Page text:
Is passage of a lame duck renewable energy standard really tyrannical? Well, that depends on who you ask.
I really do like The Hill's energy and environmental politics blog, E-2 Wire. They do some excellent and timely inside-the-beltway reporting on the critical issues in energy and environmental politics today. And I can speak from authority when I say reporting on environmental politics isn't easy. Yet while the content may be great for an ecopolitics nerd like me, it is the stuff that comes after the post body that--nine times out of ten--makes me feel like I'm reading something straight out of the comments section of Fox News or conservative think tank, The Heritage Institute's, The Foundry blog (although in the case of the latter, there is at least some actual policy debate).
I have found the vitriolic reaction to the possibility of any kind of action on energy or environmental issues at E-2 Wire to be consistently off topic and hard to stomach. And to be honest, I'm surprised the blog hasn't gone the way of the Wall Street Journal's short-lived attempt at covering energy and the environment. Perhaps the editors like the one-sided, malicious Tea Party-esque commenting that dominates the site, but if I were them, I would have turned off commenting on that site a long, long time ago.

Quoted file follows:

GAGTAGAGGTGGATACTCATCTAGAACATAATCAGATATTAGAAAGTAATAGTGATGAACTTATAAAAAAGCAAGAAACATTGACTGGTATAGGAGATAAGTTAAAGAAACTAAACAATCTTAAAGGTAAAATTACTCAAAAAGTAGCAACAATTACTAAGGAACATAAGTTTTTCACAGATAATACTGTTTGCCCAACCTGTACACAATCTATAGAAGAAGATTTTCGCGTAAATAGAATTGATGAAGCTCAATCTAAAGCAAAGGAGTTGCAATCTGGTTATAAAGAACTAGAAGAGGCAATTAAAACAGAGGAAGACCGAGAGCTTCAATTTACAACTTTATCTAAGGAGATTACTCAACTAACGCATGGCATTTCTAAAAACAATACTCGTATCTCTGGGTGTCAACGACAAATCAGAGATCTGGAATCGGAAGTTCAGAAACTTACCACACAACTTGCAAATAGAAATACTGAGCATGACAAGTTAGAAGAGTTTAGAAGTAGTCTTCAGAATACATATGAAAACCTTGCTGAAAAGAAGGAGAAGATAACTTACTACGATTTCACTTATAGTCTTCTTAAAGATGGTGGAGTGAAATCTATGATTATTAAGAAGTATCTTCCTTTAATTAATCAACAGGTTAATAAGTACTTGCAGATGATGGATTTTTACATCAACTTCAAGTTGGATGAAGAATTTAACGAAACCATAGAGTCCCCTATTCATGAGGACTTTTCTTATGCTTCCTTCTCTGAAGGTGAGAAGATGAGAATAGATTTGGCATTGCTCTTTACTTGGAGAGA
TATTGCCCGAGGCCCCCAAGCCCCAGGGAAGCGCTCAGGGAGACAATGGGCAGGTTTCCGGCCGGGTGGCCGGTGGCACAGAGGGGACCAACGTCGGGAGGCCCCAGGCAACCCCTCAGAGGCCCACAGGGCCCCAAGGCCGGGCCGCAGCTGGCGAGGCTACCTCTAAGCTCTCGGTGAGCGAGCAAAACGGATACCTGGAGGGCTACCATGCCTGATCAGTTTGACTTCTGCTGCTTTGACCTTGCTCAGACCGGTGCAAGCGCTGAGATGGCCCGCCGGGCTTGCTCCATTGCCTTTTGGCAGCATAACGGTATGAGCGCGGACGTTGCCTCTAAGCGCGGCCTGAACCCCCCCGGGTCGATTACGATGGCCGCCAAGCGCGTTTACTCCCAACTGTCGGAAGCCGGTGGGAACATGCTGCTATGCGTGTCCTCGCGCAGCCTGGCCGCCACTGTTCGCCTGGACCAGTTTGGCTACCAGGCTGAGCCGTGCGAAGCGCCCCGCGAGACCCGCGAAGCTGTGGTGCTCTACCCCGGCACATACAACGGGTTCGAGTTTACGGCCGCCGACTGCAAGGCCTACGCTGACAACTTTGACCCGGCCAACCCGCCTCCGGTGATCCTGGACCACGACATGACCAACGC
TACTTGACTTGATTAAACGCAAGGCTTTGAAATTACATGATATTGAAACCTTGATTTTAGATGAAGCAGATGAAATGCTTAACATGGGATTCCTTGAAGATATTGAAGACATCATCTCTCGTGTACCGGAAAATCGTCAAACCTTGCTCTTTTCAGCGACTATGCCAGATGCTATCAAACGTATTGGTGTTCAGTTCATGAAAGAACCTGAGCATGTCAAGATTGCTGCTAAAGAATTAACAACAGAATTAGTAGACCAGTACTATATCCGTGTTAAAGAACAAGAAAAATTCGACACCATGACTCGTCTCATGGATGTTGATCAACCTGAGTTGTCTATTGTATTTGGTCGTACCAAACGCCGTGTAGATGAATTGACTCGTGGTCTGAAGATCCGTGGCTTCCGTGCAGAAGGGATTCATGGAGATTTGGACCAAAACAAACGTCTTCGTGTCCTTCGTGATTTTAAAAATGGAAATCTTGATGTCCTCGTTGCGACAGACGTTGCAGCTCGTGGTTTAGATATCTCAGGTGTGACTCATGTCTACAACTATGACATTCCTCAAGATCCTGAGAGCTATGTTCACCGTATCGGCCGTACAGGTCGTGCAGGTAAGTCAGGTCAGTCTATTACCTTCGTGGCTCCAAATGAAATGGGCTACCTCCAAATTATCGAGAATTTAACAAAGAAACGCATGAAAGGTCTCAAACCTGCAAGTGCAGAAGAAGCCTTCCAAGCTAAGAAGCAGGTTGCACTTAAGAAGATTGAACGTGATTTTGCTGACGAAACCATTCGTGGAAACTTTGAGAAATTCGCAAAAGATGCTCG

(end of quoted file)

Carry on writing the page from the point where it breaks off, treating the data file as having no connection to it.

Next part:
The above comment comes from a piece on Tuesday at E-2 Wire that reported on a conference call with Senator Harry Reid where Reid suggested that there was still a chance of passing a national renewable energy standard.
“Maybe, after the elections, we can get some more Republicans to work with us," said Reid on the call, adding, “We are going to continue working on this. You won’t hear the last of us until we adjourn sine die."
Commenters quickly pounced on the Reid comment calling any move to enact "lame duck" energy legislation would be akin to tyranny.
Call me old fashioned but just because there might be some changes in the balance of power in Congress after November 2 does not mean every member of Congress needs to sit on their hands for two months and not go to work. If Congress somehow musters the will to pass an RES, it would hardly be a case of "Tyranny at it's best," as one commenter at E-2 Wire puts it. It would merely be a democratically-elected representatives in a (lowercase 'r') republican system acting out the will of the people.